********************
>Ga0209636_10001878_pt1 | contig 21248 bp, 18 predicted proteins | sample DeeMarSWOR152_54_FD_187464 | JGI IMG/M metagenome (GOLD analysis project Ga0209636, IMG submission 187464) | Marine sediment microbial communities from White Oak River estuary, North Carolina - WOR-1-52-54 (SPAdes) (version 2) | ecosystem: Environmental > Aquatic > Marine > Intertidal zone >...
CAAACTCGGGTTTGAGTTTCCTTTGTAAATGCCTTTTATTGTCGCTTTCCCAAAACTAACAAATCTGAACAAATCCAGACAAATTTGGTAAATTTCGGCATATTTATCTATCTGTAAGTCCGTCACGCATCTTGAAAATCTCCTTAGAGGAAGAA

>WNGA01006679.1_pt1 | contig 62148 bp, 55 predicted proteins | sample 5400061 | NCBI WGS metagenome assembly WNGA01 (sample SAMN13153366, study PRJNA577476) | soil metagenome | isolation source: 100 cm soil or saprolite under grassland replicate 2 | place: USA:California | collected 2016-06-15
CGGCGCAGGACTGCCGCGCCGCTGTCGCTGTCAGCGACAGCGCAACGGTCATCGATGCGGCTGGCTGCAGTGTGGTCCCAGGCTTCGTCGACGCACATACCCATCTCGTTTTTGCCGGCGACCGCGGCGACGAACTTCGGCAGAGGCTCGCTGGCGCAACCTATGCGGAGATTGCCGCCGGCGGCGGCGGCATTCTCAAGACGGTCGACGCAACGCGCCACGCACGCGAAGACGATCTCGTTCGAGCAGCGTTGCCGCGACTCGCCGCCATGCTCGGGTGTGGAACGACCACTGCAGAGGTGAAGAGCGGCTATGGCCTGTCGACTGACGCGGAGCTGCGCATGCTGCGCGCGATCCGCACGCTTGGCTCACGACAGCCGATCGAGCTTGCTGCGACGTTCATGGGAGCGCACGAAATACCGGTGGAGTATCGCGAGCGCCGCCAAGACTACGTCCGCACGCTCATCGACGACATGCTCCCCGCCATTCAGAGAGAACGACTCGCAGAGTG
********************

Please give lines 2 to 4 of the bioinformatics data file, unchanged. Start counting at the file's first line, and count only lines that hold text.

CAAACTCGGGTTTGAGTTTCCTTTGTAAATGCCTTTTATTGTCGCTTTCCCAAAACTAACAAATCTGAACAAATCCAGACAAATTTGGTAAATTTCGGCATATTTATCTATCTGTAAGTCCGTCACGCATCTTGAAAATCTCCTTAGAGGAAGAA

>WNGA01006679.1_pt1 | contig 62148 bp, 55 predicted proteins | sample 5400061 | NCBI WGS metagenome assembly WNGA01 (sample SAMN13153366, study PRJNA577476) | soil metagenome | isolation source: 100 cm soil or saprolite under grassland replicate 2 | place: USA:California | collected 2016-06-15
CGGCGCAGGACTGCCGCGCCGCTGTCGCTGTCAGCGACAGCGCAACGGTCATCGATGCGGCTGGCTGCAGTGTGGTCCCAGGCTTCGTCGACGCACATACCCATCTCGTTTTTGCCGGCGACCGCGGCGACGAACTTCGGCAGAGGCTCGCTGGCGCAACCTATGCGGAGATTGCCGCCGGCGGCGGCGGCATTCTCAAGACGGTCGACGCAACGCGCCACGCACGCGAAGACGATCTCGTTCGAGCAGCGTTGCCGCGACTCGCCGCCATGCTCGGGTGTGGAACGACCACTGCAGAGGTGAAGAGCGGCTATGGCCTGTCGACTGACGCGGAGCTGCGCATGCTGCGCGCGATCCGCACGCTTGGCTCACGACAGCCGATCGAGCTTGCTGCGACGTTCATGGGAGCGCACGAAATACCGGTGGAGTATCGCGAGCGCCGCCAAGACTACGTCCGCACGCTCATCGACGACATGCTCCCCGCCATTCAGAGAGAACGACTCGCAGAGTG